Direct mode operations on IOT’s

An AskTom contributor brought to my attention, that direct mode insert on index organized tables now appears possible in 12c.  We can see the difference by running a simple script in both v11 and v12


SQL> select * from v$version;

BANNER
--------------------------------------------------------------------------------
Oracle Database 11g Enterprise Edition Release 11.2.0.4.0 - 64bit Production
PL/SQL Release 11.2.0.4.0 - Production
CORE    11.2.0.4.0      Production
TNS for 64-bit Windows: Version 11.2.0.4.0 - Production
NLSRTL Version 11.2.0.4.0 - Production

5 rows selected.

SQL> drop table t purge;

Table dropped.

SQL> create table t(x int primary key, y int) organization index;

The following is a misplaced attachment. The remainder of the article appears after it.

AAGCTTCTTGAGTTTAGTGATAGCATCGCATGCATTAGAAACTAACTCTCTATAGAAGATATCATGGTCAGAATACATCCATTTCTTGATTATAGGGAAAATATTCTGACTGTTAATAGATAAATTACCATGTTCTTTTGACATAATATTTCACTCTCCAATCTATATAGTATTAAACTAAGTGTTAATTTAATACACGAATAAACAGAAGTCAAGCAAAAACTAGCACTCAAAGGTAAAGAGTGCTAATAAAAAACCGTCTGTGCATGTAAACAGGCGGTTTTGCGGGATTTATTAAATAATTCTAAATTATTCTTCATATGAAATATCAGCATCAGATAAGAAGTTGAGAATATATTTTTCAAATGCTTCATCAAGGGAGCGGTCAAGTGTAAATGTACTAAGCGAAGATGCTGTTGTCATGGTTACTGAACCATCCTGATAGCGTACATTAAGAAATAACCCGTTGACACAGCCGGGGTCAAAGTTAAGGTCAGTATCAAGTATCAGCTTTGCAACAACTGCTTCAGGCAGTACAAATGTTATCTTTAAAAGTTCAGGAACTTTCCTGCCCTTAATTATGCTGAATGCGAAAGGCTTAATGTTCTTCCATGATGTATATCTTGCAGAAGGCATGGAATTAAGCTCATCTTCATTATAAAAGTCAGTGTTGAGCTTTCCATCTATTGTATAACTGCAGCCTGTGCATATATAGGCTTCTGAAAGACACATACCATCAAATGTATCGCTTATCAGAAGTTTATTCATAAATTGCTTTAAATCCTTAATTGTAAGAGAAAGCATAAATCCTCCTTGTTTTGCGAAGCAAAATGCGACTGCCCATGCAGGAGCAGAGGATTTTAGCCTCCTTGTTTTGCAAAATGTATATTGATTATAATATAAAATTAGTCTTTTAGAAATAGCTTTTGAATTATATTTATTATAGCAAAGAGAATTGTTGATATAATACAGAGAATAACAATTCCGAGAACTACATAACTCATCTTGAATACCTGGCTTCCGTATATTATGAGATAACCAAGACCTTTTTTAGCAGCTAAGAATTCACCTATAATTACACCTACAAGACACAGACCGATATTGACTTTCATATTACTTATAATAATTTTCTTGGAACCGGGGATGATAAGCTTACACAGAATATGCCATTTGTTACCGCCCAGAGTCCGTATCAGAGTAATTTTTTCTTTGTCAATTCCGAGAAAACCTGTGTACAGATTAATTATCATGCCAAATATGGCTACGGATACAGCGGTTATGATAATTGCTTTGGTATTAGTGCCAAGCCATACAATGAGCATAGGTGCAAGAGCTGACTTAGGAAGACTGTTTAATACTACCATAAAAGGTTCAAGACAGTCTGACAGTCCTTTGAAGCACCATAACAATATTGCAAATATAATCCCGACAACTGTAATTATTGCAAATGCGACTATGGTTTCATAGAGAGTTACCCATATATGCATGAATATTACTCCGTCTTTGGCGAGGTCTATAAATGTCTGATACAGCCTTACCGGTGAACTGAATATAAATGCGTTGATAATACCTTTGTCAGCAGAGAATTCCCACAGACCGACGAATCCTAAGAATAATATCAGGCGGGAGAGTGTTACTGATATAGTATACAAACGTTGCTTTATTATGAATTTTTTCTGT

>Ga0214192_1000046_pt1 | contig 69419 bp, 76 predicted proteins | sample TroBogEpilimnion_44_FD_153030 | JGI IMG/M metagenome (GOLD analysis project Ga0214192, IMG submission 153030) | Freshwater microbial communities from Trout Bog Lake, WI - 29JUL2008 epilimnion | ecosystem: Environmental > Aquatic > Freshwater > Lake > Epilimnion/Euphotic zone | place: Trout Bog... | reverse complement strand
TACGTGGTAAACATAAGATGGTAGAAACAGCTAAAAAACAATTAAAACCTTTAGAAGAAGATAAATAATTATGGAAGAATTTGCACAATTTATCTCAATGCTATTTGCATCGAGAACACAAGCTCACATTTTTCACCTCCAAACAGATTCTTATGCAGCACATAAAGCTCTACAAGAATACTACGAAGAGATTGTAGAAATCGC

Table created.

SQL> insert /*+ append */ into t select 1 x, 1 y from dual;

1 row created.

SQL> select * from t;  -- no error, so no direct mode was done

         X          Y
---------- ----------
         1          1

1 row selected.


SQL> select * from v$version;

BANNER                                                                               CON_ID
-------------------------------------------------------------------------------- ----------
Oracle Database 12c Enterprise Edition Release 12.1.0.2.0 - 64bit Production              0
PL/SQL Release 12.1.0.2.0 - Production                                                    0
CORE    12.1.0.2.0      Production                                                        0
TNS for 64-bit Windows: Version 12.1.0.2.0 - Production                                   0
NLSRTL Version 12.1.0.2.0 - Production                                                    0

5 rows selected.

SQL> drop table t purge;

Table dropped.

SQL> create table t(x int primary key, y int) organization index;

Table created.